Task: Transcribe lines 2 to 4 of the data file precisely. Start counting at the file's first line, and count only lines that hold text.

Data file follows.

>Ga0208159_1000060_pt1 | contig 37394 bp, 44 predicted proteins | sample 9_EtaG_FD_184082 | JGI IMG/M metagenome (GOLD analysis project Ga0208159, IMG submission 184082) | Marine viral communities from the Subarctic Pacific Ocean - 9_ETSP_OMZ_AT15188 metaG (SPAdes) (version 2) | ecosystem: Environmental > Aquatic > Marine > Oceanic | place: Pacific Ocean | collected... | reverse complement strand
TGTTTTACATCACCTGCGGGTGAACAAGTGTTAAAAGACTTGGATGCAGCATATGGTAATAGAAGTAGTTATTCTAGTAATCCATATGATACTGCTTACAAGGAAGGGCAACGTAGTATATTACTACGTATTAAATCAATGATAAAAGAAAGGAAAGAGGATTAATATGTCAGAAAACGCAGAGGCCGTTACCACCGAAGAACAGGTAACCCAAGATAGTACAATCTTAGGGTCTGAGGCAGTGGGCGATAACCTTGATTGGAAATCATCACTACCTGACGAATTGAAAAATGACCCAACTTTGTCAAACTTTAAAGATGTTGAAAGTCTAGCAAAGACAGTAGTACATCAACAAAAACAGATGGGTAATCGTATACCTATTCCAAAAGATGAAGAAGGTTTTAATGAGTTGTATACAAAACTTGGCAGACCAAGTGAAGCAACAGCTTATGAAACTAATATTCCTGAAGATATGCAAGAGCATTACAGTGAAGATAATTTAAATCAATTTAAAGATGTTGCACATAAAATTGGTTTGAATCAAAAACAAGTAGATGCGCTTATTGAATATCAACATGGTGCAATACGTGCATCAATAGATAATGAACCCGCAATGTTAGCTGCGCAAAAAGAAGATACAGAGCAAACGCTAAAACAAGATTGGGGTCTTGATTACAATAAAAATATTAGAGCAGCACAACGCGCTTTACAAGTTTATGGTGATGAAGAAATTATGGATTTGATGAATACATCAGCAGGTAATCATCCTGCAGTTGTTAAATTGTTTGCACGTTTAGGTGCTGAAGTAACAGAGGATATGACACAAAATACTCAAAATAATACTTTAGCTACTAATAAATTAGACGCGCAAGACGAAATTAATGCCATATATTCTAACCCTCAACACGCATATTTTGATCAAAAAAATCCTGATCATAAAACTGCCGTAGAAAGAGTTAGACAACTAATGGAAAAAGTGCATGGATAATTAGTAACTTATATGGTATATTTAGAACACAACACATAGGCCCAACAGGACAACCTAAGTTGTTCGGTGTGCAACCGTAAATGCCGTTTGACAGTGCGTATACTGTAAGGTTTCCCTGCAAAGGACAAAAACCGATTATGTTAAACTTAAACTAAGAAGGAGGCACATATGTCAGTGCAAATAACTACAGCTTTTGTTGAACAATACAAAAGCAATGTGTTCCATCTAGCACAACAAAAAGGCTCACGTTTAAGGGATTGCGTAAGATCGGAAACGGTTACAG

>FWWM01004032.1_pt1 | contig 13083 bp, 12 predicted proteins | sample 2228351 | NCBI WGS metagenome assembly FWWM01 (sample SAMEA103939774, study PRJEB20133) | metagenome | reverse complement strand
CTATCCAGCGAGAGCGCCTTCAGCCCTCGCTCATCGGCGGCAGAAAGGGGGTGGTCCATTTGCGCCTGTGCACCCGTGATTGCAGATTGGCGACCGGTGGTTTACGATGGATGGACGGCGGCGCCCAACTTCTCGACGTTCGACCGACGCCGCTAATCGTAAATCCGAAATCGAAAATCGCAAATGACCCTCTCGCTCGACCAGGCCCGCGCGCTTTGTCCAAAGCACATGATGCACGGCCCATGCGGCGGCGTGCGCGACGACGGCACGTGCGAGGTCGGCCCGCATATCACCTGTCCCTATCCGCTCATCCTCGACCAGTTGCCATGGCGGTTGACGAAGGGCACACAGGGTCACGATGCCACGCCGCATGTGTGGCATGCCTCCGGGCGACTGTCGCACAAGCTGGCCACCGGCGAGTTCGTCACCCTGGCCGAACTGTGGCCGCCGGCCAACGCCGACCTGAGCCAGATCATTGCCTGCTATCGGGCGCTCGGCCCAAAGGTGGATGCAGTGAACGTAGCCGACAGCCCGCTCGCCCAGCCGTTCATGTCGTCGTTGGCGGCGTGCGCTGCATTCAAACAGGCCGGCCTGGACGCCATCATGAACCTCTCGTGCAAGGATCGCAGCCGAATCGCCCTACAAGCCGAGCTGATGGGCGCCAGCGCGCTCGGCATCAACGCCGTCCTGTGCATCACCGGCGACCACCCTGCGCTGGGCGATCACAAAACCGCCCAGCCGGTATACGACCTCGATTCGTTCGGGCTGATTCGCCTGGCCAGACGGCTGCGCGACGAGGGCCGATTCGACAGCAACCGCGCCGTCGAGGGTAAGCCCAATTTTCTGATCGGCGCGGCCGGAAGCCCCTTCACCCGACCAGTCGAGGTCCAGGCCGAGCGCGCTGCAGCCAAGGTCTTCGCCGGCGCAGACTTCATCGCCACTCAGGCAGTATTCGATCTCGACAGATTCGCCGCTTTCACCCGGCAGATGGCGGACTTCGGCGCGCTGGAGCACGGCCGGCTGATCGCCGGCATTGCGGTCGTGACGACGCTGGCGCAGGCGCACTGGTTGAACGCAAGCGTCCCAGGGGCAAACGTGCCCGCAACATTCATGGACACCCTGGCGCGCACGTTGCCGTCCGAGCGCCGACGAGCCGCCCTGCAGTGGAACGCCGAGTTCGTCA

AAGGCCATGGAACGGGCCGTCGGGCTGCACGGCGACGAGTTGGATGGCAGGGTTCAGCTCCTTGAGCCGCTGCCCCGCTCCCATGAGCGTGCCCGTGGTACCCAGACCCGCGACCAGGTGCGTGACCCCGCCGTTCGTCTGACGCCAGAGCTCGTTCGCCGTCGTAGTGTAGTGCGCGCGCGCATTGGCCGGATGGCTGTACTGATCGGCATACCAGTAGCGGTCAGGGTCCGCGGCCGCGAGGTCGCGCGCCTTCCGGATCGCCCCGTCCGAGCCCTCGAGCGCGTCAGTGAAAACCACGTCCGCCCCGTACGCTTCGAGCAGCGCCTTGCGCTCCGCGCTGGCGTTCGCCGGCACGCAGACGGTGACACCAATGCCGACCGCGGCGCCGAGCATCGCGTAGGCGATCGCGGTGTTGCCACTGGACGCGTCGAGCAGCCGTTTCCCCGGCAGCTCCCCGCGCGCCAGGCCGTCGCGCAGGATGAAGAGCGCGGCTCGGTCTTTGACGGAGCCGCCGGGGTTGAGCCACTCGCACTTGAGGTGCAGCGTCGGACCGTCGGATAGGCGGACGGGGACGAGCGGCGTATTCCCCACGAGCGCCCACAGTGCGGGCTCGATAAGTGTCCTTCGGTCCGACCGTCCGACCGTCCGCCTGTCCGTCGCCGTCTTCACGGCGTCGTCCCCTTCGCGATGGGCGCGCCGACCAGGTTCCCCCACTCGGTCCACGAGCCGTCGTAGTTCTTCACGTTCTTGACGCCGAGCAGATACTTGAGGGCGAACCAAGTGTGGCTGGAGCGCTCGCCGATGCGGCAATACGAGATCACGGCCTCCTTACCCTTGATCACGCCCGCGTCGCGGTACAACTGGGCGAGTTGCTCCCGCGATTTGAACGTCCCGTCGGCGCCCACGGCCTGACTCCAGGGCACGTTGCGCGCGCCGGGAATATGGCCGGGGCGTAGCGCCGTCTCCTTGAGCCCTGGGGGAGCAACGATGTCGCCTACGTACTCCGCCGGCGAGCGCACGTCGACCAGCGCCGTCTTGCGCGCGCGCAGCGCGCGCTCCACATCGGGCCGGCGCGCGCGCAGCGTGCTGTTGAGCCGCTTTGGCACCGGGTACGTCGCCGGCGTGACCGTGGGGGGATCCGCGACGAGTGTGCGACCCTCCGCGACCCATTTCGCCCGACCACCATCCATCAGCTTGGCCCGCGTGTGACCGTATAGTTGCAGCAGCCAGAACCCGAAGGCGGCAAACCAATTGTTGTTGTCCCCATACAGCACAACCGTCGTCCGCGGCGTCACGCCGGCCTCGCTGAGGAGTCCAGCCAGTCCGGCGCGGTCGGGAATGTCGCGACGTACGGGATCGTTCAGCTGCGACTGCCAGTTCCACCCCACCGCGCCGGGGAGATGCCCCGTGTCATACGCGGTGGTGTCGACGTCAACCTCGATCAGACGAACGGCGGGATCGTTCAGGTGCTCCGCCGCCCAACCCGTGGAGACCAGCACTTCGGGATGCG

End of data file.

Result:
TGTTTTACATCACCTGCGGGTGAACAAGTGTTAAAAGACTTGGATGCAGCATATGGTAATAGAAGTAGTTATTCTAGTAATCCATATGATACTGCTTACAAGGAAGGGCAACGTAGTATATTACTACGTATTAAATCAATGATAAAAGAAAGGAAAGAGGATTAATATGTCAGAAAACGCAGAGGCCGTTACCACCGAAGAACAGGTAACCCAAGATAGTACAATCTTAGGGTCTGAGGCAGTGGGCGATAACCTTGATTGGAAATCATCACTACCTGACGAATTGAAAAATGACCCAACTTTGTCAAACTTTAAAGATGTTGAAAGTCTAGCAAAGACAGTAGTACATCAACAAAAACAGATGGGTAATCGTATACCTATTCCAAAAGATGAAGAAGGTTTTAATGAGTTGTATACAAAACTTGGCAGACCAAGTGAAGCAACAGCTTATGAAACTAATATTCCTGAAGATATGCAAGAGCATTACAGTGAAGATAATTTAAATCAATTTAAAGATGTTGCACATAAAATTGGTTTGAATCAAAAACAAGTAGATGCGCTTATTGAATATCAACATGGTGCAATACGTGCATCAATAGATAATGAACCCGCAATGTTAGCTGCGCAAAAAGAAGATACAGAGCAAACGCTAAAACAAGATTGGGGTCTTGATTACAATAAAAATATTAGAGCAGCACAACGCGCTTTACAAGTTTATGGTGATGAAGAAATTATGGATTTGATGAATACATCAGCAGGTAATCATCCTGCAGTTGTTAAATTGTTTGCACGTTTAGGTGCTGAAGTAACAGAGGATATGACACAAAATACTCAAAATAATACTTTAGCTACTAATAAATTAGACGCGCAAGACGAAATTAATGCCATATATTCTAACCCTCAACACGCATATTTTGATCAAAAAAATCCTGATCATAAAACTGCCGTAGAAAGAGTTAGACAACTAATGGAAAAAGTGCATGGATAATTAGTAACTTATATGGTATATTTAGAACACAACACATAGGCCCAACAGGACAACCTAAGTTGTTCGGTGTGCAACCGTAAATGCCGTTTGACAGTGCGTATACTGTAAGGTTTCCCTGCAAAGGACAAAAACCGATTATGTTAAACTTAAACTAAGAAGGAGGCACATATGTCAGTGCAAATAACTACAGCTTTTGTTGAACAATACAAAAGCAATGTGTTCCATCTAGCACAACAAAAAGGCTCACGTTTAAGGGATTGCGTAAGATCGGAAACGGTTACAG

>FWWM01004032.1_pt1 | contig 13083 bp, 12 predicted proteins | sample 2228351 | NCBI WGS metagenome assembly FWWM01 (sample SAMEA103939774, study PRJEB20133) | metagenome | reverse complement strand
CTATCCAGCGAGAGCGCCTTCAGCCCTCGCTCATCGGCGGCAGAAAGGGGGTGGTCCATTTGCGCCTGTGCACCCGTGATTGCAGATTGGCGACCGGTGGTTTACGATGGATGGACGGCGGCGCCCAACTTCTCGACGTTCGACCGACGCCGCTAATCGTAAATCCGAAATCGAAAATCGCAAATGACCCTCTCGCTCGACCAGGCCCGCGCGCTTTGTCCAAAGCACATGATGCACGGCCCATGCGGCGGCGTGCGCGACGACGGCACGTGCGAGGTCGGCCCGCATATCACCTGTCCCTATCCGCTCATCCTCGACCAGTTGCCATGGCGGTTGACGAAGGGCACACAGGGTCACGATGCCACGCCGCATGTGTGGCATGCCTCCGGGCGACTGTCGCACAAGCTGGCCACCGGCGAGTTCGTCACCCTGGCCGAACTGTGGCCGCCGGCCAACGCCGACCTGAGCCAGATCATTGCCTGCTATCGGGCGCTCGGCCCAAAGGTGGATGCAGTGAACGTAGCCGACAGCCCGCTCGCCCAGCCGTTCATGTCGTCGTTGGCGGCGTGCGCTGCATTCAAACAGGCCGGCCTGGACGCCATCATGAACCTCTCGTGCAAGGATCGCAGCCGAATCGCCCTACAAGCCGAGCTGATGGGCGCCAGCGCGCTCGGCATCAACGCCGTCCTGTGCATCACCGGCGACCACCCTGCGCTGGGCGATCACAAAACCGCCCAGCCGGTATACGACCTCGATTCGTTCGGGCTGATTCGCCTGGCCAGACGGCTGCGCGACGAGGGCCGATTCGACAGCAACCGCGCCGTCGAGGGTAAGCCCAATTTTCTGATCGGCGCGGCCGGAAGCCCCTTCACCCGACCAGTCGAGGTCCAGGCCGAGCGCGCTGCAGCCAAGGTCTTCGCCGGCGCAGACTTCATCGCCACTCAGGCAGTATTCGATCTCGACAGATTCGCCGCTTTCACCCGGCAGATGGCGGACTTCGGCGCGCTGGAGCACGGCCGGCTGATCGCCGGCATTGCGGTCGTGACGACGCTGGCGCAGGCGCACTGGTTGAACGCAAGCGTCCCAGGGGCAAACGTGCCCGCAACATTCATGGACACCCTGGCGCGCACGTTGCCGTCCGAGCGCCGACGAGCCGCCCTGCAGTGGAACGCCGAGTTCGTCA